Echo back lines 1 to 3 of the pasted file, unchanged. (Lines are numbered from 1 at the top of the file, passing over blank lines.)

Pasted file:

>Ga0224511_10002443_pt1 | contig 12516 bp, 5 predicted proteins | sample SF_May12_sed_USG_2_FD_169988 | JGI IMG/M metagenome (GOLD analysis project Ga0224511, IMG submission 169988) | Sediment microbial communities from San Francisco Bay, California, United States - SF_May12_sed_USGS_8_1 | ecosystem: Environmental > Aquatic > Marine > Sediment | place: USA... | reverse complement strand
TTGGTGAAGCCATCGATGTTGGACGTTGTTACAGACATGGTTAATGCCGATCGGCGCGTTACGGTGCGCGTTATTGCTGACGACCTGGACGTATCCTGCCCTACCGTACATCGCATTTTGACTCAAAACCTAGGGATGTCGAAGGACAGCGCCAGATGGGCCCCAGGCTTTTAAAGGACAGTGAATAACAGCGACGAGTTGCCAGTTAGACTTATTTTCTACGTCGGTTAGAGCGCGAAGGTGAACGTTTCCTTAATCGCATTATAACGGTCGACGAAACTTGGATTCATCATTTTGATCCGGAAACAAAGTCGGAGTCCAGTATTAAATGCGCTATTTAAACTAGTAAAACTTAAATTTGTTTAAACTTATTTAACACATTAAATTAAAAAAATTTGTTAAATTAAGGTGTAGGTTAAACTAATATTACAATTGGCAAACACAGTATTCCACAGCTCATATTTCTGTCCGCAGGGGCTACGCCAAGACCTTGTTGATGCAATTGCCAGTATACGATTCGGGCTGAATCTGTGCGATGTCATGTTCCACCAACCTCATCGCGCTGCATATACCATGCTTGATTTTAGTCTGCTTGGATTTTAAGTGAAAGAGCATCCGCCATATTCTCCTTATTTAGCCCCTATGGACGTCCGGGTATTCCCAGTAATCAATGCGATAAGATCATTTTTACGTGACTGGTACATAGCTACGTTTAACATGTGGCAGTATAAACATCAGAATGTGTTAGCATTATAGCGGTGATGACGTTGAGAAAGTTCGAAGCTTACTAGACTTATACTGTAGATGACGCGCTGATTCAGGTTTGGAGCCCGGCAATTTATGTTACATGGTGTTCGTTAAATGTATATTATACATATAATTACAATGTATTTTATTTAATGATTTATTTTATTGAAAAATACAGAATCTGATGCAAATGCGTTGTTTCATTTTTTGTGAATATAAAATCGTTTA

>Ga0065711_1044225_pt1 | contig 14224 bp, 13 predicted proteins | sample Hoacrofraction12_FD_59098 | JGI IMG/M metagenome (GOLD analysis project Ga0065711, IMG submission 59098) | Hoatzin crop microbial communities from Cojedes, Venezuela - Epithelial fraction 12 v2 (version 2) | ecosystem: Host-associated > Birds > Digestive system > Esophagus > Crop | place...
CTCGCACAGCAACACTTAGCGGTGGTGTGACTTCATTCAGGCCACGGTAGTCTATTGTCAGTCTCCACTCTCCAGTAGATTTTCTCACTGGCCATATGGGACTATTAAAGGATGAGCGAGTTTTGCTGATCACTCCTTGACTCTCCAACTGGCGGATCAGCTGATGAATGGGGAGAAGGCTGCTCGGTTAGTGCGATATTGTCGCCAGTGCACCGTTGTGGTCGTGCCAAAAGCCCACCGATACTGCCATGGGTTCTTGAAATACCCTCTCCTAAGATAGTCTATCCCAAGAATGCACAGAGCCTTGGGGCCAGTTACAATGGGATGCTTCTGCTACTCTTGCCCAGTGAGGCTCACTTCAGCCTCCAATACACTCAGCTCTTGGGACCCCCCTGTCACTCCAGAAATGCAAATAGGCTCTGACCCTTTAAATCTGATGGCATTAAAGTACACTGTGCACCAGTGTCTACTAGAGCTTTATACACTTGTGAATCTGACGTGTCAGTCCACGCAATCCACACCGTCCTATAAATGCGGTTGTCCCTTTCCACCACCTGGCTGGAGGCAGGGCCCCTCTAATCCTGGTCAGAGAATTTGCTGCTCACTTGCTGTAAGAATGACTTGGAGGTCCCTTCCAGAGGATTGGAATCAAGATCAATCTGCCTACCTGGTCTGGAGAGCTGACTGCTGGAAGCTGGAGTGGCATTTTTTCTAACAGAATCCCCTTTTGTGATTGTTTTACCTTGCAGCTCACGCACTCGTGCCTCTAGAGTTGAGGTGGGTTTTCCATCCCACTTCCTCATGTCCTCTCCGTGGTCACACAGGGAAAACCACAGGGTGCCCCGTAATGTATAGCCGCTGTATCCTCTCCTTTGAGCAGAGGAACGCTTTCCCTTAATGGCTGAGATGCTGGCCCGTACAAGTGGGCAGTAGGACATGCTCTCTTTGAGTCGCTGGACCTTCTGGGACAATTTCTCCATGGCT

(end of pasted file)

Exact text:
>Ga0224511_10002443_pt1 | contig 12516 bp, 5 predicted proteins | sample SF_May12_sed_USG_2_FD_169988 | JGI IMG/M metagenome (GOLD analysis project Ga0224511, IMG submission 169988) | Sediment microbial communities from San Francisco Bay, California, United States - SF_May12_sed_USGS_8_1 | ecosystem: Environmental > Aquatic > Marine > Sediment | place: USA... | reverse complement strand
TTGGTGAAGCCATCGATGTTGGACGTTGTTACAGACATGGTTAATGCCGATCGGCGCGTTACGGTGCGCGTTATTGCTGACGACCTGGACGTATCCTGCCCTACCGTACATCGCATTTTGACTCAAAACCTAGGGATGTCGAAGGACAGCGCCAGATGGGCCCCAGGCTTTTAAAGGACAGTGAATAACAGCGACGAGTTGCCAGTTAGACTTATTTTCTACGTCGGTTAGAGCGCGAAGGTGAACGTTTCCTTAATCGCATTATAACGGTCGACGAAACTTGGATTCATCATTTTGATCCGGAAACAAAGTCGGAGTCCAGTATTAAATGCGCTATTTAAACTAGTAAAACTTAAATTTGTTTAAACTTATTTAACACATTAAATTAAAAAAATTTGTTAAATTAAGGTGTAGGTTAAACTAATATTACAATTGGCAAACACAGTATTCCACAGCTCATATTTCTGTCCGCAGGGGCTACGCCAAGACCTTGTTGATGCAATTGCCAGTATACGATTCGGGCTGAATCTGTGCGATGTCATGTTCCACCAACCTCATCGCGCTGCATATACCATGCTTGATTTTAGTCTGCTTGGATTTTAAGTGAAAGAGCATCCGCCATATTCTCCTTATTTAGCCCCTATGGACGTCCGGGTATTCCCAGTAATCAATGCGATAAGATCATTTTTACGTGACTGGTACATAGCTACGTTTAACATGTGGCAGTATAAACATCAGAATGTGTTAGCATTATAGCGGTGATGACGTTGAGAAAGTTCGAAGCTTACTAGACTTATACTGTAGATGACGCGCTGATTCAGGTTTGGAGCCCGGCAATTTATGTTACATGGTGTTCGTTAAATGTATATTATACATATAATTACAATGTATTTTATTTAATGATTTATTTTATTGAAAAATACAGAATCTGATGCAAATGCGTTGTTTCATTTTTTGTGAATATAAAATCGTTTA

>Ga0065711_1044225_pt1 | contig 14224 bp, 13 predicted proteins | sample Hoacrofraction12_FD_59098 | JGI IMG/M metagenome (GOLD analysis project Ga0065711, IMG submission 59098) | Hoatzin crop microbial communities from Cojedes, Venezuela - Epithelial fraction 12 v2 (version 2) | ecosystem: Host-associated > Birds > Digestive system > Esophagus > Crop | place...